© Reuters. FILE PHOTO: University students observe a minute of silence in front of the ?Pillar of Shame? statue at the University of Hong Kong on the 32nd anniversary of the crackdown on pro-democracy demonstrators at Beijing’s Tiananmen Square in 1989, in Hong Kong
HONG KONG (Reuters) – Hong Kong’s Security Chief Chris Tang criticised an opinion piece in the Wall Street Journal (WSJ) on a seizure by authorities of a statue commemorating Beijing’s Tiananmen Square crackdown on democracy protesters in 1989.
Tang said in a letter to the newspaper that the WSJ opinion piece, titled “Subversive Art is a crime in Hong Kong”, contained “groundless remarks” that mislead leaders, broadcaster RTHK reported late on Tuesday.
Reuters was not able to independently verify the letter and both the WSJ and Hong Kong’s government did not immediately respond to requests for comment.
The Journal said in its opinion piece that the seizure by Hong Kong Police’s National Security Department of the “Pillar of Shame” statue was quietly executed and done without due process.
Tang said this was untrue and that officers took action with a court warrant on Friday and issued a press release on the operation.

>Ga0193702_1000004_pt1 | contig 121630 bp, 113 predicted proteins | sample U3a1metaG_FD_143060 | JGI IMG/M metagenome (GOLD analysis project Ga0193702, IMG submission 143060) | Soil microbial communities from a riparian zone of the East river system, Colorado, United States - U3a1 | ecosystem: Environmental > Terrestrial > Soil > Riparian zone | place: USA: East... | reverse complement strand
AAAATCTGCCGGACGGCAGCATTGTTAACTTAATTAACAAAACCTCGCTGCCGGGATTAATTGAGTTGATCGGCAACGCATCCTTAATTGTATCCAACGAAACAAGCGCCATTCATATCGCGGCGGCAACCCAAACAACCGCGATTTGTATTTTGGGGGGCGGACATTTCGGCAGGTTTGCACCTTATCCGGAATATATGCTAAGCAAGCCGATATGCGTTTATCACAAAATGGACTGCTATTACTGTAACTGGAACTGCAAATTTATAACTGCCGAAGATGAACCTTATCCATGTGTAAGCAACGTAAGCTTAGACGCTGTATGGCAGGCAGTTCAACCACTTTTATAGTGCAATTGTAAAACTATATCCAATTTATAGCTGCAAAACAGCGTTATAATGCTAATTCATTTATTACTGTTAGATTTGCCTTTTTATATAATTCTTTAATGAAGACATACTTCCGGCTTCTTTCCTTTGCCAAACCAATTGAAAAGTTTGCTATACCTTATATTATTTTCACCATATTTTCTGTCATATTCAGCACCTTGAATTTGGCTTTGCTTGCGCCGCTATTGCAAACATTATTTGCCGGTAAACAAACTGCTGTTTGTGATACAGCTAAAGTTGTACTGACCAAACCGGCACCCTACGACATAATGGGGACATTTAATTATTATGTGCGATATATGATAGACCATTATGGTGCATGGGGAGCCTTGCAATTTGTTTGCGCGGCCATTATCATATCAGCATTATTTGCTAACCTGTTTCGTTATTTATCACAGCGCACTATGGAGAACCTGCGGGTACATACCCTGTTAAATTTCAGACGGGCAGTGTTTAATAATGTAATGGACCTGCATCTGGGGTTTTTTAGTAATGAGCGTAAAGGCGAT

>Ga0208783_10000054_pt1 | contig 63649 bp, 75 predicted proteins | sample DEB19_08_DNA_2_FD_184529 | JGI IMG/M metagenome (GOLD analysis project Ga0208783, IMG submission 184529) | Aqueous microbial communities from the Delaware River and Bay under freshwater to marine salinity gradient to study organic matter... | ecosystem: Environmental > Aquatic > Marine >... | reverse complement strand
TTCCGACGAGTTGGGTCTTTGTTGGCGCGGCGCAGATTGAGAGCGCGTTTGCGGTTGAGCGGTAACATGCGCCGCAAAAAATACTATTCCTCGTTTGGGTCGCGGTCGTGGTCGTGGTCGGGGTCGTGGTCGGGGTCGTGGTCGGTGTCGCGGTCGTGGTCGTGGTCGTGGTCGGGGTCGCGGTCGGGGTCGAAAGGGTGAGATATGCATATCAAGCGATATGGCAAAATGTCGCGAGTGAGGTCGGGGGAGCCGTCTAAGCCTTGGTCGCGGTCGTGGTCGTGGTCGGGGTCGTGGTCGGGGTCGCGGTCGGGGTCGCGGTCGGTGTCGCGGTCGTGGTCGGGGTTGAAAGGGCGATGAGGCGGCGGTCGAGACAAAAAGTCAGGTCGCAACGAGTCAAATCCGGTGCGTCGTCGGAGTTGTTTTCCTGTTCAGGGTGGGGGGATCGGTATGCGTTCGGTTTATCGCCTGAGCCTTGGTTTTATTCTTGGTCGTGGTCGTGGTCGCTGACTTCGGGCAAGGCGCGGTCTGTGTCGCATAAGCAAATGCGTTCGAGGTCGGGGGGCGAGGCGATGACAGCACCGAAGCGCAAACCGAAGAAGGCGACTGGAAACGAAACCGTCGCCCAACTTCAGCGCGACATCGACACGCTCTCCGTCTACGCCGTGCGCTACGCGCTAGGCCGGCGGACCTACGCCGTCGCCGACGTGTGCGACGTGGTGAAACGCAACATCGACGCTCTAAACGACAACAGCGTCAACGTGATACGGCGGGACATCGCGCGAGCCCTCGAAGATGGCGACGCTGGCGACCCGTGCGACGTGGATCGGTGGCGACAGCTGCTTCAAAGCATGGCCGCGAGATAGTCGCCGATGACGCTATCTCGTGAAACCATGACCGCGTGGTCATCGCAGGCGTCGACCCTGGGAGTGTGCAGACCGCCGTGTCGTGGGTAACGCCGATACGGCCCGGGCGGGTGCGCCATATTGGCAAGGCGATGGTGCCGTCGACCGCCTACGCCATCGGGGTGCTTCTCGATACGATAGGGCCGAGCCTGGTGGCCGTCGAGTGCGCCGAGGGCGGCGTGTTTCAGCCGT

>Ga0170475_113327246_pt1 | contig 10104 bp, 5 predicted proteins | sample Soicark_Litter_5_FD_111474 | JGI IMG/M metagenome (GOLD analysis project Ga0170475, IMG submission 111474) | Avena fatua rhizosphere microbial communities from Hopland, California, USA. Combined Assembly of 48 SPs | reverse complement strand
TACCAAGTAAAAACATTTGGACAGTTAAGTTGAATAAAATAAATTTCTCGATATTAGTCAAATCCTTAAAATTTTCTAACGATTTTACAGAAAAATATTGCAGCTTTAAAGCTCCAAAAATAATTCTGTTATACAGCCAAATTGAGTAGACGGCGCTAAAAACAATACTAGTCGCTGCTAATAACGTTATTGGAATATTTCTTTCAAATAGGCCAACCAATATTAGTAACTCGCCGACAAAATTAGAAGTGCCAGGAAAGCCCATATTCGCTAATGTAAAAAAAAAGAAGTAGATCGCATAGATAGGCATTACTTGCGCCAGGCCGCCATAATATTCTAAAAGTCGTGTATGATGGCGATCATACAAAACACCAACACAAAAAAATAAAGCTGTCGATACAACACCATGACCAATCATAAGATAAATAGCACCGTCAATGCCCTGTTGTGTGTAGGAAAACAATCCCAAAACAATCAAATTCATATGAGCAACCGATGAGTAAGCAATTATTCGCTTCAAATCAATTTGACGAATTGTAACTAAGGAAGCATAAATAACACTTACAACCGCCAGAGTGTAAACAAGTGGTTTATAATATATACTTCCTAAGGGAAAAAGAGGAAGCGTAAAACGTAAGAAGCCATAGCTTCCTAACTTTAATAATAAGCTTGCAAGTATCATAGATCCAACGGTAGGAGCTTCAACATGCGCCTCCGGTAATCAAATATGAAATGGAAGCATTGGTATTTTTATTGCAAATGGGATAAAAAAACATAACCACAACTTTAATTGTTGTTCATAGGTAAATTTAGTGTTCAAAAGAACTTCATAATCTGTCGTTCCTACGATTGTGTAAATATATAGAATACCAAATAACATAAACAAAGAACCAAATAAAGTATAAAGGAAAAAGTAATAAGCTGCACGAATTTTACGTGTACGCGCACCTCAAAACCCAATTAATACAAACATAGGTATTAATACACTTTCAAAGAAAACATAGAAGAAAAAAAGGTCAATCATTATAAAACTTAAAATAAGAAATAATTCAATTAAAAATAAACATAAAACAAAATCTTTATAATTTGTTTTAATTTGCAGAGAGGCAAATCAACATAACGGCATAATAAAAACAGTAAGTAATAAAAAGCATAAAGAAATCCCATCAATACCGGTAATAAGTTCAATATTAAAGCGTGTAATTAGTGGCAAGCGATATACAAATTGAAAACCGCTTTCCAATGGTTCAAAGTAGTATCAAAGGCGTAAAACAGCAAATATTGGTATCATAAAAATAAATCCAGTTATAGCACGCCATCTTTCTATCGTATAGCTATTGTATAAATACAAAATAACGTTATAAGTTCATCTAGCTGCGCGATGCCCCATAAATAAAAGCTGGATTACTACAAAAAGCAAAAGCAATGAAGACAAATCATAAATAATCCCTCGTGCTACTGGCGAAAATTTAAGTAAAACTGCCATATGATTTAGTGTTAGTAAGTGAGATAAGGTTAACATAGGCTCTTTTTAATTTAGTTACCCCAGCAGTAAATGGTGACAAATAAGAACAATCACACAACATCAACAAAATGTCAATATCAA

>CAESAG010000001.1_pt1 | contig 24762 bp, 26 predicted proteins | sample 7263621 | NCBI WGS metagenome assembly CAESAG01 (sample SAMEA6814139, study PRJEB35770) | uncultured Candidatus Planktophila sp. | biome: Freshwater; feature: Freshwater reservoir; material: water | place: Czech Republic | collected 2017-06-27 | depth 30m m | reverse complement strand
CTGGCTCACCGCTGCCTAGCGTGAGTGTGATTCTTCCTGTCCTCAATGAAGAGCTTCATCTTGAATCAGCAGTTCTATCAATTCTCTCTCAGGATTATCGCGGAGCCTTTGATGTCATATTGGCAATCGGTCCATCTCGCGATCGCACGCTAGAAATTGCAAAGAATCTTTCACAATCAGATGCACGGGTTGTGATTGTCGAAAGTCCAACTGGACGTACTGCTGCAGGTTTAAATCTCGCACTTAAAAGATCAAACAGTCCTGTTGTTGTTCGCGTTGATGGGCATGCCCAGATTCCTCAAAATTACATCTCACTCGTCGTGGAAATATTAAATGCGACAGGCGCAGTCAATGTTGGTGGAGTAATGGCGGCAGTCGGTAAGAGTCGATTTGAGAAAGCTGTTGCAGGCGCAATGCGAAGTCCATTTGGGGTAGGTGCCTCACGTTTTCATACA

“That the opinion piece presented the exhibit of the criminal investigation as an ‘artwork’ and the case as one concerning mere ‘dissent’ is totally misleading,” the RTHK cited Tang as writing.
The Pillar of Shame, created by Danish sculptor Jens Galschiot, is an eight metre (26 feet) tall statue depicting dozens of torn and twisted bodies that commemorates protesters killed in the crackdown in and around Tiananmen Square in 1989.
The two-tonne Pillar of Shame was first exhibited at a Tiananmen Square commemoration in Hong Kong in 1997, the same year Britain handed the city back to China.
In 2021, the University of Hong Kong dismantled and removed the statue “based on external legal advice and risk assessment for the best interest of the university”. It has since been kept in a cargo container on university-owned land.
The seizure comes weeks ahead of the June 4 anniversary of the Tiananmen Square crackdown.
Hong Kong had traditionally held the largest annual vigils in the world to commemorate the crackdown but vigils have been barred by police from taking place since 2020 due to coronavirus restrictions.
This story originally appeared on Investing